Are we seeing a potential shortcut to Grexit?
The Greece situation continued to deteriorate last week, with the usual political brinkmanship now tinged with frustration and exasperation from all sides involved. By all accounts, Greece has essentially run out of money and almost certainly cannot make the €1.5 billion payment to the IMF due at the end of the month without the release of bailout funds from creditors. Arguably this is still effectively a “soft” deadline – there are no automatic events triggered by a non-payment and the nature of the loans means ratings agencies won’t consider this an actual default.
Of greater concern is how much longer the ECB will provide emergency liquidity to the Greek banking system, which is starting to suffer very significant capital flight. Cash withdrawals accelerated last week with €5 billion being withdrawn from a total deposit pool of €134 billion at the end of April. This has sparked concerns that a bank run could follow, which in turn could force the hand of authorities into imposing capital controls – a potential unintended shortcut to Grexit.
“Gradual” is the US Fed’s new buzz word
The new buzz word from the US Federal Reserve is “gradual” and guidance on interest rates has followed this theme. Chairwoman Janet Yellen spoke about lingering concerns over cyclical weakness in the US labour market, even as other measures of economic growth have indicated continuing strength.
The ‘dot plots’ of forecasts by individual members still point to a September lift-off, but the trajectory now appears more gentle than before. There is also a greater likelihood of just a single rate hike this year (despite previous expectations for two hikes).
Last week’s other events
- German economic confidence fell more sharply than expected in June, with the ZEW Economic Sentiment Index slipping from 41.9 to 31.5 to reach its lowest level this year. The Current Conditions sub-index came in only slightly lower than expectations, but the economic outlook measure was considerably worse than expected – possibly resulting from uncertainty around Greece.
- UK employment figures were positive. Although the unemployment rate held steady at 5.5%, average earnings unexpectedly improved to 2.7% from 2.3%. UK retail sales came in slightly lower than expected for May, matching the previous month at 4.6% year on year.
- Across the pond, the US Philadelphia Fed Manufacturing Index surged to 15.2 from 6.7 (against an expected increase to 8.0). However, month-on-month industrial production slipped 0.2% from the previous month. New housing starts also slowed down, although new building permits were much stronger.
Last week saw mixed results for all the major asset classes. Notable updates for UK investors included the continued strengthening of the sterling against other major currencies, the FTSE finishing the week down 1.1%, and little change for 10-year Gilt yields.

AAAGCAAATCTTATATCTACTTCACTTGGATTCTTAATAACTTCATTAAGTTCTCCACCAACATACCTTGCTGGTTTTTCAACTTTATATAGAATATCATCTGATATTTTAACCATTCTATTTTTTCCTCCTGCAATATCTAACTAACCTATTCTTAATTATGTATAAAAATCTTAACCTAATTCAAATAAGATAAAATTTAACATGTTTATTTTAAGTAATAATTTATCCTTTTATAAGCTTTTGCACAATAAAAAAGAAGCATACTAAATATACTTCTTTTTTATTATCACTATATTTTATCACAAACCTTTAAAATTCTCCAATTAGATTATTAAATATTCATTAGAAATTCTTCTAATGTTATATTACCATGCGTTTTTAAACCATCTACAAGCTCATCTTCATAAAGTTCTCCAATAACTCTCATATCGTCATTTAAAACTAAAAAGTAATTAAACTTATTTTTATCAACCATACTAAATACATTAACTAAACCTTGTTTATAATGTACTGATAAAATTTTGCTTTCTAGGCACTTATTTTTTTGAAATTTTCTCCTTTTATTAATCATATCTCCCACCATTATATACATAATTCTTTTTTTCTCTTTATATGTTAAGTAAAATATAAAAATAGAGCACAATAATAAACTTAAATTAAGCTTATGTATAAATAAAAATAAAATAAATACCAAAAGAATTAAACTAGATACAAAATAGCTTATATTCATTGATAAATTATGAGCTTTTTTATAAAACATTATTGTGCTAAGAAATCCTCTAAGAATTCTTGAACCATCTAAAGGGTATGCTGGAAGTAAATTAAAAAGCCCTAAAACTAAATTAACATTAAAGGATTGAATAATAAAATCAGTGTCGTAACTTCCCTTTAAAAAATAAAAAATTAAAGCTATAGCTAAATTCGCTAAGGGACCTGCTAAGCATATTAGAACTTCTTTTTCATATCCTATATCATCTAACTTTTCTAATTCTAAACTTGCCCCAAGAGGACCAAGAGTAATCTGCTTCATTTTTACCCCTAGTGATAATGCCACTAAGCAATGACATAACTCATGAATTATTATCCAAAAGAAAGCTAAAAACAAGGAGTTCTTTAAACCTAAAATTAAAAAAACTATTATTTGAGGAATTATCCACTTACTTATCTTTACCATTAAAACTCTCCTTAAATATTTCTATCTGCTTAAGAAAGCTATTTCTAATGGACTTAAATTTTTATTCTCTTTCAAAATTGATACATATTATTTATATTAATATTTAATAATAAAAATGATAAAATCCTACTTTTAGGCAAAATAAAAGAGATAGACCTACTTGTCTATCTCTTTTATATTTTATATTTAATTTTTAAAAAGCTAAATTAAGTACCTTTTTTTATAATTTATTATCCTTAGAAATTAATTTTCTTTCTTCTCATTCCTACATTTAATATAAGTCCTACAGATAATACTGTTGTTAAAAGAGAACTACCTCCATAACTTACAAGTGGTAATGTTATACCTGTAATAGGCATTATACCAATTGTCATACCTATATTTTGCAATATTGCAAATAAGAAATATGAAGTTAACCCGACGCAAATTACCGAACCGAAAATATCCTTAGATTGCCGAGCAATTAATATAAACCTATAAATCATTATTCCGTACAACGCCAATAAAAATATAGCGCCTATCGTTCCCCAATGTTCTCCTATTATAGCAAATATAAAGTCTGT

- Equities – The FTSE 100 finished the week down 1.1% while the S&P 500 was marginally up by 0.76%. European equities (ex-UK) were just 0.48% softer and Japan was down 1.2%. Emerging markets also slipped during the week as Chinese equities gave up some of their recent gains.
- Bonds – UK Gilts were barely changed with 10-year yields at 2%. A degree of confidence found its way back into German Bunds and we saw tightening in the long end, with 10-year yields 10 bps tighter at 0.75%. The updated US Fed guidance also pushed yields down, with US 10-year Treasuries yielding 1.57% at close of play on Friday.
- Commodities – Oil had a volatile week with Brent crude briefly pushing the US$65 per barrel mark before finishing the week at US$62.71. Gold was stronger over the week, finishing at around US$1,200. Conversely copper continued its downwards trend and finished at US$2.59.
- Currencies – Sterling continued to strengthen against other major currencies, finishing up 2% against the US dollar and 0.76% against the euro (at US $1.59 and €1.40 respectively). The dollar’s weakness was driven by the output of the Federal Reserve’s midweek meeting, although on the whole there was little in the way of dramatic moves.
The week ahead
Eurozone leaders will hold a make-or-break meeting this evening to discuss the Greek debt crisis. Before that, we have Eurozone consumer confidence data as well as US home sales. Tuesday sees the release of numerous PMI readings, starting with flash Chinese Manufacturing PMIs. These are followed by Eurozone flash PMIs for Services and Manufacturing, and then US Manufacturing PMIs. Expectations on both sides of the Atlantic are for little change in the low 50s, indicating continued marginal economic expansion.
We have a quiet Wednesday with the IFO German Economic surveys as the most notable releases of the day, followed on Thursday morning by German consumer confidence numbers. In the afternoon we also get flash Services PMI updates, personal income and spending figures from the US. Friday morning will see Japanese readings for inflation, household spending and unemployment before we finish the week with French and Italian consumer confidence numbers.
This article was previously published on Tilney prior to the launch of Evelyn Partners.